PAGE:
Burmese Military Junta Reels Under Fresh Rebel Offensive – OpEd


Even as China managed to bring the three-group Brotherhood Alliance to the table and reports emerged of a limited understanding thos week between them and Burmese military junta, the powerful Kachin Independence Army ( KIA) and its allies launched a major offensive in Kachin State on Wednesday , attacking military camps near its Laiza headquarters in Waingmaw Township, as well as in Momauk and Myitkyina townships.

KIA spokesperson Colonel Naw Bu told mediapersons that the National Unity Government-aligned Kachin Region People’s Defence Force and the Arakan Army are fighting alongside the KIA. “These operations are not related to Operation 1027. We carried them out based on our own plans,” Colonel Bu told mediapersons.

The Burmese military retaliated with  its usual  bombing civilian areas in and around Laiza.  Laiza residents say that at least three bombs fell into Chinese territory during airstrikes this weekend and many on Kachin villages around Laiza . Atleast five deaths were confirmed by them. The casualties on the Chinese side were not known as  Beijing has not commented on the issue so far.

The junta-aligned Lisu People’s Militia leader Shwe Min was killed by the KIA in Waingmaw Township on Friday morning, Colonel Naw Bu confirmed . He said that Shwe Min was killed alongwith  three of his troops near Hkashi village when the KIA Brigade 5 ambushed a LPM convoy.

The LPM is a staunch junta ally, and the death of its leader could deliver a significant blow to its morale, or inflame ethnic tensions. Shwe Min moved closer to the junta after the Feb 2021 coup and his troops have occasionally fought alongside the regime against the KIA, mostly in Waingmaw.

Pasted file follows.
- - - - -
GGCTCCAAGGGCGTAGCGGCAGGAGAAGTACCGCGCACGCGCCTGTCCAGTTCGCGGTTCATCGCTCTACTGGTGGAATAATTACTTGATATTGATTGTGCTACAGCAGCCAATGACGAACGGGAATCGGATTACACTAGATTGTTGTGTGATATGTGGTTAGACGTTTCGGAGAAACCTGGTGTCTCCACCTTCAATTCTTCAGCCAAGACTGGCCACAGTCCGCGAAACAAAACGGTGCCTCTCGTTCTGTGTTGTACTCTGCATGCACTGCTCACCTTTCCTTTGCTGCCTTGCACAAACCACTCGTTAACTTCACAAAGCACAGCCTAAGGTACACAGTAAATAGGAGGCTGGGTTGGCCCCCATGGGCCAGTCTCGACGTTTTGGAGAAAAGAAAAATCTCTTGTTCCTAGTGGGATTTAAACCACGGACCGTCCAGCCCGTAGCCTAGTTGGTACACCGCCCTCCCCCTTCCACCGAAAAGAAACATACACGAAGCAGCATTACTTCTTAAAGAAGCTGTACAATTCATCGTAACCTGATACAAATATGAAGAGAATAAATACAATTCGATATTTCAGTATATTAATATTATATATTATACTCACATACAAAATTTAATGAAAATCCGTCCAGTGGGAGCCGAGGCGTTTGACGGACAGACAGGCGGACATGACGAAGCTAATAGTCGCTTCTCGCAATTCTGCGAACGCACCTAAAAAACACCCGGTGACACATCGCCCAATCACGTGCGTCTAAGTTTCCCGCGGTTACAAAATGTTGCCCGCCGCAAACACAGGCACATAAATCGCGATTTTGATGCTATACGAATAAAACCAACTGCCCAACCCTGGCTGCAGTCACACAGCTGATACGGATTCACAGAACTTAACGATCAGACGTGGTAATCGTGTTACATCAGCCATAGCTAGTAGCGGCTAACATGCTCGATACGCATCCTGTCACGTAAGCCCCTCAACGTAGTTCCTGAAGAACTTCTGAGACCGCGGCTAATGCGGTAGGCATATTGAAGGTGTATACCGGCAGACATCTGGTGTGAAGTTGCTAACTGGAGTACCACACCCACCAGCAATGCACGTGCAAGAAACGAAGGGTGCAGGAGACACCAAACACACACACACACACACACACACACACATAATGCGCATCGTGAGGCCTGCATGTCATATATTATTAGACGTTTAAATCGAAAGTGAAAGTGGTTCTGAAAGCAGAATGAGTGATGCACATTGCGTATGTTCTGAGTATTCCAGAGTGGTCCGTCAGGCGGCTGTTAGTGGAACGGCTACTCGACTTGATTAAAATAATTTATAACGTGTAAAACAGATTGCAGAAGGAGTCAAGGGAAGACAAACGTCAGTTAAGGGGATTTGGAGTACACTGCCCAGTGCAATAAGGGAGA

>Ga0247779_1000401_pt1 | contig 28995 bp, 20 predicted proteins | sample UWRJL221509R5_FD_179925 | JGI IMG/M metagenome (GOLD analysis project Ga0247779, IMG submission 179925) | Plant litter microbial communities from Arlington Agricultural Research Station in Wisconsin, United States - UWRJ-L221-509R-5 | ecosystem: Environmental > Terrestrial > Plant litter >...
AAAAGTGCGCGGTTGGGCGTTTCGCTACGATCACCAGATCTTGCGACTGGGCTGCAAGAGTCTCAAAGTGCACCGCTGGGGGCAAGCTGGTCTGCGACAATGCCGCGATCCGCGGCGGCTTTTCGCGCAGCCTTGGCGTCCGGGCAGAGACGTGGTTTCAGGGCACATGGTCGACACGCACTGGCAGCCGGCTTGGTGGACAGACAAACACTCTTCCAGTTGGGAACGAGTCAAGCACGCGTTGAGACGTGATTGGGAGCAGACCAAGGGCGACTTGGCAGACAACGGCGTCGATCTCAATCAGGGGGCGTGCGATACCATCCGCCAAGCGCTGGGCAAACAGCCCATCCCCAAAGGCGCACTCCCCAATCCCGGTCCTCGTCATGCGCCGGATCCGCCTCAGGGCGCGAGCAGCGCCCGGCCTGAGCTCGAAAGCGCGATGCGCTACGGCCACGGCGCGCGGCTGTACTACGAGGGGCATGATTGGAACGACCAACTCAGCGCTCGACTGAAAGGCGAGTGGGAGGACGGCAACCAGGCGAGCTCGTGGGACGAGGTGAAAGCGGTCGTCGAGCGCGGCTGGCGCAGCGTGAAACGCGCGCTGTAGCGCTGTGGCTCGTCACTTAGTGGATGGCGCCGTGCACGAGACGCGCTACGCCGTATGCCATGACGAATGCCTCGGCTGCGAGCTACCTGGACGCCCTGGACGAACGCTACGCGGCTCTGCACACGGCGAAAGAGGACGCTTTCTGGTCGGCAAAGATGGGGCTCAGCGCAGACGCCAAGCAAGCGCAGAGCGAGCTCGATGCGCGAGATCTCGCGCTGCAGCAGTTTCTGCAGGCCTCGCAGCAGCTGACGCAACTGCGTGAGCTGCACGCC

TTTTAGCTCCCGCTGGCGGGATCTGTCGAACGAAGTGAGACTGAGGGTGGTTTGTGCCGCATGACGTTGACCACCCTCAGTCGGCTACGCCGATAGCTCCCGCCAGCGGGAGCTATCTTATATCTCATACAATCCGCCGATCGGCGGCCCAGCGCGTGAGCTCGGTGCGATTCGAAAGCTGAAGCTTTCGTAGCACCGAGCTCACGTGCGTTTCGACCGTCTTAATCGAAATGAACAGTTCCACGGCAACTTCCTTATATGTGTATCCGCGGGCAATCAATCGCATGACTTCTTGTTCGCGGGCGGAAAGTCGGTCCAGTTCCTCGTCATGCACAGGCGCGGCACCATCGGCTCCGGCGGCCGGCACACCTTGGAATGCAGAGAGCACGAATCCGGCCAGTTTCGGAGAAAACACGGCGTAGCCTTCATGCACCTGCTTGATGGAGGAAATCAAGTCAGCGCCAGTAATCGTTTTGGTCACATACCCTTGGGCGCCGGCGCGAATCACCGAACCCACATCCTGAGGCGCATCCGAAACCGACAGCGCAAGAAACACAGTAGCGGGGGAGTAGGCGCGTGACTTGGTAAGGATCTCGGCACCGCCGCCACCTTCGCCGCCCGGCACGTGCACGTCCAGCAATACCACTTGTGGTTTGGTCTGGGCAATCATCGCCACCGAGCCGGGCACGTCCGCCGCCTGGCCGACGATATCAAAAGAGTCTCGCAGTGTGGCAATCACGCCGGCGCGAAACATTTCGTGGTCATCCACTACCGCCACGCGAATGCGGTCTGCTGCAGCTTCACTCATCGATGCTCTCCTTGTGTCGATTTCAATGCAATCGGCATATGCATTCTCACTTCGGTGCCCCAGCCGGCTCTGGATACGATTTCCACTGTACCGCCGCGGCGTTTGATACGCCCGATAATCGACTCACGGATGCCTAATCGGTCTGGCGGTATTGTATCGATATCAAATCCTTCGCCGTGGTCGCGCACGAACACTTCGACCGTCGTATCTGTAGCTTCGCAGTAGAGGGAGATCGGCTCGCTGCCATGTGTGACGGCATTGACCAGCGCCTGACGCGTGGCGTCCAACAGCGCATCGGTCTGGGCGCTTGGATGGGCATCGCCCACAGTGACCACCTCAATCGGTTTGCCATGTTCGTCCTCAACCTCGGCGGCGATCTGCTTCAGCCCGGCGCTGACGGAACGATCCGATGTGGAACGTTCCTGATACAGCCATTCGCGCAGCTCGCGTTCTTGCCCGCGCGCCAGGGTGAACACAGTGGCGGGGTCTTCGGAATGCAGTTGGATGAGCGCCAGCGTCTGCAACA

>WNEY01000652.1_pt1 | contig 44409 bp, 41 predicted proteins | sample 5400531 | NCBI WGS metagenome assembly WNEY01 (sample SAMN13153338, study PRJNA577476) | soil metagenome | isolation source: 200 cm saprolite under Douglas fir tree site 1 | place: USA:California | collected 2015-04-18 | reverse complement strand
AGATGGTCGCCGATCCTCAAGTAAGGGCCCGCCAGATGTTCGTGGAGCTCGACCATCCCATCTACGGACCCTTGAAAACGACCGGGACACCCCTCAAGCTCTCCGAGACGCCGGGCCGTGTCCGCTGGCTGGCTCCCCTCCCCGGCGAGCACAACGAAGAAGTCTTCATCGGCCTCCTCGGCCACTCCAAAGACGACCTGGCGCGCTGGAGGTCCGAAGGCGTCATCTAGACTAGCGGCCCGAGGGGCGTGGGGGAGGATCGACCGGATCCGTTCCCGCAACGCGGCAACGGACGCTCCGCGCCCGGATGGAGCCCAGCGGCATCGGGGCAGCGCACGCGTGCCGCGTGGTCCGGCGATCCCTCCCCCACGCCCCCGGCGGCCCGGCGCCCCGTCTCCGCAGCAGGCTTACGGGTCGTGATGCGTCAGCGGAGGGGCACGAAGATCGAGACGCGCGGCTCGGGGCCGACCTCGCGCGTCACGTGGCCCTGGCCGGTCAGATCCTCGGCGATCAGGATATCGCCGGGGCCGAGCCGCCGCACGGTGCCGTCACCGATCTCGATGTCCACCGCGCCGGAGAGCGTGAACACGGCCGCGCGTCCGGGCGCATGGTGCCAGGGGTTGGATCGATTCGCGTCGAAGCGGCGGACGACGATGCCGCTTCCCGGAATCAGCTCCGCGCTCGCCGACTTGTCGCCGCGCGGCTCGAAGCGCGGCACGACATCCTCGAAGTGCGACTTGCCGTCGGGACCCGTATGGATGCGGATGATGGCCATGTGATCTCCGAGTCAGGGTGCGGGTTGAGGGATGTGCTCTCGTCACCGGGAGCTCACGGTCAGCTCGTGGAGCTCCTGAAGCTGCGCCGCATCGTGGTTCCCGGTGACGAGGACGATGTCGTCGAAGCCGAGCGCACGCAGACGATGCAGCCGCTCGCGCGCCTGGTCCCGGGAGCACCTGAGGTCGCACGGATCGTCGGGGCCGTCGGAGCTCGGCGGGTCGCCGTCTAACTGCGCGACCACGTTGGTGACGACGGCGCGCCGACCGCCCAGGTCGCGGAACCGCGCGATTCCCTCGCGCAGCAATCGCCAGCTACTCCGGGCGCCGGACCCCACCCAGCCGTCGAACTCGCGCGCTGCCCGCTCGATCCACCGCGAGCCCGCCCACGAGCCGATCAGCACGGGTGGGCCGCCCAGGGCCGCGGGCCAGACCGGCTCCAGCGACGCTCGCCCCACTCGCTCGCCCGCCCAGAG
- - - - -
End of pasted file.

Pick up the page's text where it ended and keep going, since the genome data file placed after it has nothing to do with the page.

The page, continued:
The Three Brotherhood Alliance and the junta held a dialogue last week mediated by China in Kunming city. Both sides confirmed the talks this week, but they have been tight-lipped about what was discussed.

Junta spokesperson Major-General Zaw Min Tun confirmed the talks had taken place to the military newspaper Myawady. He said Myanmar’s sovereignty “is still intact” and that the management of the border gates with China remains in the hands of the junta and the Chinese government, but did not comment on earlier reports that it will share their revenue with the Myanmar National Democratic Alliance Army.

A statement posted on the Northern Alliance website, which includes the Brotherhood plus the KIA, said the junta had agreed to recognise the MNDAA as the authority of the Special Region 1 in northern Shan State. However, BBC Burmese quoting local sources claimed this development isn’t official yet.

 According to the sources, the regime asked the MNDAA to withdraw from some unspecified positions as a precondition to discussing the possibility of recognising its authority in the Special Region 1.

The Brotherhood officially confirmed the meeting , saying it took place on Thursday and Friday. The statement didn’t provide details of what was discussed beyond saying it was focused on reviewing the ceasefire in northern Shan agreed on January 11 and discussing its implementation. 

The Brotherhood also warned that the junta’s declaration of martial law in three townships in northern Shan could jeopardise the ceasefire. The junta had imposed martial law in Mantong, Namhsan and Namtu townships on Monday, all of which were seized by the Ta’ang National Liberation Army during Operation 1027. 

Calling the declaration a “threat to the public”, the Brotherhood said it could undermine negotiations.

If the China-sponsored talks fail to deliver a relatively stable truce, the junta appears to be on verge of loosing a huge swathe of territory in northern Myanmar bordering China which will jeopardise Beijing’s lucrative border trade and may push it to deal directly with the Northern Alliance. 

Subir Bhaumik

Subir Bhaumik is a former BBC and Reuters correspondent and author of books on South Asian conflicts.

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